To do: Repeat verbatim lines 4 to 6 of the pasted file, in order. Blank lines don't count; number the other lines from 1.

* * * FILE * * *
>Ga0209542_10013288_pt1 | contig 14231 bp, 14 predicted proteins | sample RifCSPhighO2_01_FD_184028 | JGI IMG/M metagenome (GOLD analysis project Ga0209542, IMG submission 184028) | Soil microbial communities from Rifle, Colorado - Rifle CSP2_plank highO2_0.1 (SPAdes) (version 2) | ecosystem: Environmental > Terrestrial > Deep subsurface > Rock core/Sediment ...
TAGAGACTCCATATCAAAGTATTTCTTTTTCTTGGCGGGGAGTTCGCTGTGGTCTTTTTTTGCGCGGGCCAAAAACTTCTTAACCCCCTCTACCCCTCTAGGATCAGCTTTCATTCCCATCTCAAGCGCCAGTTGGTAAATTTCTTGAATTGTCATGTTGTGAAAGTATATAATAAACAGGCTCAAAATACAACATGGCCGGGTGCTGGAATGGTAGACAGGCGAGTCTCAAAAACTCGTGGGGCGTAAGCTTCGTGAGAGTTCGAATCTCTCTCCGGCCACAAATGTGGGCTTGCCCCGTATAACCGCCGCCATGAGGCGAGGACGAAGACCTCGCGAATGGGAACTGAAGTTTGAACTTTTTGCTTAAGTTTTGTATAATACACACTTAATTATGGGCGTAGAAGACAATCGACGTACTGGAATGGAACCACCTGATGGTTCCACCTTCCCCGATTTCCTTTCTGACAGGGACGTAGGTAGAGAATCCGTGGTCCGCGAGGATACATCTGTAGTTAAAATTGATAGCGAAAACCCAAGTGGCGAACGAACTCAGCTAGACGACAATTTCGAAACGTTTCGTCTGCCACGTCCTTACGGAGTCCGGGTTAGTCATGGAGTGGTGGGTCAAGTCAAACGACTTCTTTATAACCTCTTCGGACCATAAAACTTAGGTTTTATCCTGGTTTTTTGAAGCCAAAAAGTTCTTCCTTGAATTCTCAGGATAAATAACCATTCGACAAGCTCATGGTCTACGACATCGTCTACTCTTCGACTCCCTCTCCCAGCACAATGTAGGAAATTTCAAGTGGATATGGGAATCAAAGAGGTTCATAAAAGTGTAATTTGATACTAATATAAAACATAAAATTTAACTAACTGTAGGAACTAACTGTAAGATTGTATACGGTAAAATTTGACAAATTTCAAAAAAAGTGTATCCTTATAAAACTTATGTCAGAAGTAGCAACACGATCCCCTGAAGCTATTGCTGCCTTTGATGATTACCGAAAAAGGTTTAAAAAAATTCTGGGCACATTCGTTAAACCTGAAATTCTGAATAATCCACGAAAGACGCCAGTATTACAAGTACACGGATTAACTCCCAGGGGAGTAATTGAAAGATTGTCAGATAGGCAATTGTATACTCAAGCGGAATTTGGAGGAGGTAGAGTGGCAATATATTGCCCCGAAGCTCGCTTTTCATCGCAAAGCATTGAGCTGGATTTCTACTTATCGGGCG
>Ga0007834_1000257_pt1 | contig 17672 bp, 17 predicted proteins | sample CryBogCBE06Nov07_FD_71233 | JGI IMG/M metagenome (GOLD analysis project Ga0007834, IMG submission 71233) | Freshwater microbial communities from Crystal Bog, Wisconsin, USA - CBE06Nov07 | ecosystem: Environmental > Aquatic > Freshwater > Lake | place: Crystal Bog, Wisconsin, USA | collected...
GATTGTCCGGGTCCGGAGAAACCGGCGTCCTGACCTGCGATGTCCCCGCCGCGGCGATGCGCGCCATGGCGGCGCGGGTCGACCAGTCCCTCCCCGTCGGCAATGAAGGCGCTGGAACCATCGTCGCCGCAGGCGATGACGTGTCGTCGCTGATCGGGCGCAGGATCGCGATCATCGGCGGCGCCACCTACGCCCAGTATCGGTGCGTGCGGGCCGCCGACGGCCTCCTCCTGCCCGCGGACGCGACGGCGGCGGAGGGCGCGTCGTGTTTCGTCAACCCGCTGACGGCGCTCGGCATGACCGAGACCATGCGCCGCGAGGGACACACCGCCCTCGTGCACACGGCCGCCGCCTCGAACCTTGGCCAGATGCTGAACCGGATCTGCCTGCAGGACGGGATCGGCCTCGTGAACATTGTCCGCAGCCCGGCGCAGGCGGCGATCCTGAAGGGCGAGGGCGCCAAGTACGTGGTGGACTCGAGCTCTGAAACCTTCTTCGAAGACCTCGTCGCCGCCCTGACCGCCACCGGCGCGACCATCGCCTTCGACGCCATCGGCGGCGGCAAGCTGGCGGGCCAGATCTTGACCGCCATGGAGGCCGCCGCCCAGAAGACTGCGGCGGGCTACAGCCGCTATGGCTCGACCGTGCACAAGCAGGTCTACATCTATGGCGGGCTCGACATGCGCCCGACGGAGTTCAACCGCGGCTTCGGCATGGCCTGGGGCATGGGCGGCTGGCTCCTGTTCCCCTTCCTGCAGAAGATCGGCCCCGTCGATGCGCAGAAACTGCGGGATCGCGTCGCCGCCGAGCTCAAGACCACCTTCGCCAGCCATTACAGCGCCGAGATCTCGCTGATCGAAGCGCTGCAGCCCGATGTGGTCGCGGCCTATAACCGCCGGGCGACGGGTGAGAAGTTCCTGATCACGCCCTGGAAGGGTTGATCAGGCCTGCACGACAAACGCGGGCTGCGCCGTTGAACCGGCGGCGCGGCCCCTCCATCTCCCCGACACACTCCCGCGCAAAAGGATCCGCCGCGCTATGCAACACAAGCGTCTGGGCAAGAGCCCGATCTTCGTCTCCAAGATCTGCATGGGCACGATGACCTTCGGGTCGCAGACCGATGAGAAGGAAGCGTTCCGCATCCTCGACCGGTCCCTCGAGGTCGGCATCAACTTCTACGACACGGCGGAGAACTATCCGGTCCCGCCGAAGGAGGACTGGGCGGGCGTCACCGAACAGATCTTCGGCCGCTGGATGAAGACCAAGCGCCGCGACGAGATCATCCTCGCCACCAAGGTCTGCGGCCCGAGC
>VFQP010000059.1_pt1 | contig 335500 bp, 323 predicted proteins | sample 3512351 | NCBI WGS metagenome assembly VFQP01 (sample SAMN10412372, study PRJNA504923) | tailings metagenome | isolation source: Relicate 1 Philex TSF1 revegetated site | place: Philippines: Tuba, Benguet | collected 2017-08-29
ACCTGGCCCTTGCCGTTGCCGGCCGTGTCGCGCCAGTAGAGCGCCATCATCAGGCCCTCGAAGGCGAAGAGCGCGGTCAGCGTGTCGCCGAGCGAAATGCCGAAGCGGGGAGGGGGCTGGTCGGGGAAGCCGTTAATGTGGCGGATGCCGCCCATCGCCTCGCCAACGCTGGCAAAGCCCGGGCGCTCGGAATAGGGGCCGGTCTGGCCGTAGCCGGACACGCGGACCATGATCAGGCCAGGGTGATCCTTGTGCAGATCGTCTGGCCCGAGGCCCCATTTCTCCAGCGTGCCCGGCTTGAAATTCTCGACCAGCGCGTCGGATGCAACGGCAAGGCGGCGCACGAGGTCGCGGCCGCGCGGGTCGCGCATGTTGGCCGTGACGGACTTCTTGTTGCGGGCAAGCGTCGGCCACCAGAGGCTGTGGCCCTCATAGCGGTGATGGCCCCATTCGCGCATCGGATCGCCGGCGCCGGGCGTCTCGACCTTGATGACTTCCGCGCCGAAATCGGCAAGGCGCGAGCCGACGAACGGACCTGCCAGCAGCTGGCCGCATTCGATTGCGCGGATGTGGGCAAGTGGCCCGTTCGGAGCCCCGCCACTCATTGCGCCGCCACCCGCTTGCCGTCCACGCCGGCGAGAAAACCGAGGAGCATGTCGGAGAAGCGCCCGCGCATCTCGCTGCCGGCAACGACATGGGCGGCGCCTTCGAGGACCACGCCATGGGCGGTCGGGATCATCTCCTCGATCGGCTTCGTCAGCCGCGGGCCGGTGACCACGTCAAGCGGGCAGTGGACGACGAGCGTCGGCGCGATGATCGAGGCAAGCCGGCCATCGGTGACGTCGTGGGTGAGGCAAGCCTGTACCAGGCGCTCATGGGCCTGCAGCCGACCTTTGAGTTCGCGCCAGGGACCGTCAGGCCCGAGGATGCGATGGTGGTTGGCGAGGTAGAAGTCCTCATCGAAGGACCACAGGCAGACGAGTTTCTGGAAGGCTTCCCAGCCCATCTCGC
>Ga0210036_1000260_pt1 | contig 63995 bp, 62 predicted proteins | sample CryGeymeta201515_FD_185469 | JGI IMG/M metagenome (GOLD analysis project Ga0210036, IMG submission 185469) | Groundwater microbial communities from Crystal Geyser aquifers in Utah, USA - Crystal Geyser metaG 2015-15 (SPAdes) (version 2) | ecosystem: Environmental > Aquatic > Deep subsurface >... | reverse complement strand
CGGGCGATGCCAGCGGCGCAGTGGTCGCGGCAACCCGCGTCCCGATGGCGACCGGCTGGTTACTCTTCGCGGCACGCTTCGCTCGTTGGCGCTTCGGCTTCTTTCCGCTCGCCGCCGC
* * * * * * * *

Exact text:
GATTGTCCGGGTCCGGAGAAACCGGCGTCCTGACCTGCGATGTCCCCGCCGCGGCGATGCGCGCCATGGCGGCGCGGGTCGACCAGTCCCTCCCCGTCGGCAATGAAGGCGCTGGAACCATCGTCGCCGCAGGCGATGACGTGTCGTCGCTGATCGGGCGCAGGATCGCGATCATCGGCGGCGCCACCTACGCCCAGTATCGGTGCGTGCGGGCCGCCGACGGCCTCCTCCTGCCCGCGGACGCGACGGCGGCGGAGGGCGCGTCGTGTTTCGTCAACCCGCTGACGGCGCTCGGCATGACCGAGACCATGCGCCGCGAGGGACACACCGCCCTCGTGCACACGGCCGCCGCCTCGAACCTTGGCCAGATGCTGAACCGGATCTGCCTGCAGGACGGGATCGGCCTCGTGAACATTGTCCGCAGCCCGGCGCAGGCGGCGATCCTGAAGGGCGAGGGCGCCAAGTACGTGGTGGACTCGAGCTCTGAAACCTTCTTCGAAGACCTCGTCGCCGCCCTGACCGCCACCGGCGCGACCATCGCCTTCGACGCCATCGGCGGCGGCAAGCTGGCGGGCCAGATCTTGACCGCCATGGAGGCCGCCGCCCAGAAGACTGCGGCGGGCTACAGCCGCTATGGCTCGACCGTGCACAAGCAGGTCTACATCTATGGCGGGCTCGACATGCGCCCGACGGAGTTCAACCGCGGCTTCGGCATGGCCTGGGGCATGGGCGGCTGGCTCCTGTTCCCCTTCCTGCAGAAGATCGGCCCCGTCGATGCGCAGAAACTGCGGGATCGCGTCGCCGCCGAGCTCAAGACCACCTTCGCCAGCCATTACAGCGCCGAGATCTCGCTGATCGAAGCGCTGCAGCCCGATGTGGTCGCGGCCTATAACCGCCGGGCGACGGGTGAGAAGTTCCTGATCACGCCCTGGAAGGGTTGATCAGGCCTGCACGACAAACGCGGGCTGCGCCGTTGAACCGGCGGCGCGGCCCCTCCATCTCCCCGACACACTCCCGCGCAAAAGGATCCGCCGCGCTATGCAACACAAGCGTCTGGGCAAGAGCCCGATCTTCGTCTCCAAGATCTGCATGGGCACGATGACCTTCGGGTCGCAGACCGATGAGAAGGAAGCGTTCCGCATCCTCGACCGGTCCCTCGAGGTCGGCATCAACTTCTACGACACGGCGGAGAACTATCCGGTCCCGCCGAAGGAGGACTGGGCGGGCGTCACCGAACAGATCTTCGGCCGCTGGATGAAGACCAAGCGCCGCGACGAGATCATCCTCGCCACCAAGGTCTGCGGCCCGAGC
>VFQP010000059.1_pt1 | contig 335500 bp, 323 predicted proteins | sample 3512351 | NCBI WGS metagenome assembly VFQP01 (sample SAMN10412372, study PRJNA504923) | tailings metagenome | isolation source: Relicate 1 Philex TSF1 revegetated site | place: Philippines: Tuba, Benguet | collected 2017-08-29
ACCTGGCCCTTGCCGTTGCCGGCCGTGTCGCGCCAGTAGAGCGCCATCATCAGGCCCTCGAAGGCGAAGAGCGCGGTCAGCGTGTCGCCGAGCGAAATGCCGAAGCGGGGAGGGGGCTGGTCGGGGAAGCCGTTAATGTGGCGGATGCCGCCCATCGCCTCGCCAACGCTGGCAAAGCCCGGGCGCTCGGAATAGGGGCCGGTCTGGCCGTAGCCGGACACGCGGACCATGATCAGGCCAGGGTGATCCTTGTGCAGATCGTCTGGCCCGAGGCCCCATTTCTCCAGCGTGCCCGGCTTGAAATTCTCGACCAGCGCGTCGGATGCAACGGCAAGGCGGCGCACGAGGTCGCGGCCGCGCGGGTCGCGCATGTTGGCCGTGACGGACTTCTTGTTGCGGGCAAGCGTCGGCCACCAGAGGCTGTGGCCCTCATAGCGGTGATGGCCCCATTCGCGCATCGGATCGCCGGCGCCGGGCGTCTCGACCTTGATGACTTCCGCGCCGAAATCGGCAAGGCGCGAGCCGACGAACGGACCTGCCAGCAGCTGGCCGCATTCGATTGCGCGGATGTGGGCAAGTGGCCCGTTCGGAGCCCCGCCACTCATTGCGCCGCCACCCGCTTGCCGTCCACGCCGGCGAGAAAACCGAGGAGCATGTCGGAGAAGCGCCCGCGCATCTCGCTGCCGGCAACGACATGGGCGGCGCCTTCGAGGACCACGCCATGGGCGGTCGGGATCATCTCCTCGATCGGCTTCGTCAGCCGCGGGCCGGTGACCACGTCAAGCGGGCAGTGGACGACGAGCGTCGGCGCGATGATCGAGGCAAGCCGGCCATCGGTGACGTCGTGGGTGAGGCAAGCCTGTACCAGGCGCTCATGGGCCTGCAGCCGACCTTTGAGTTCGCGCCAGGGACCGTCAGGCCCGAGGATGCGATGGTGGTTGGCGAGGTAGAAGTCCTCATCGAAGGACCACAGGCAGACGAGTTTCTGGAAGGCTTCCCAGCCCATCTCGC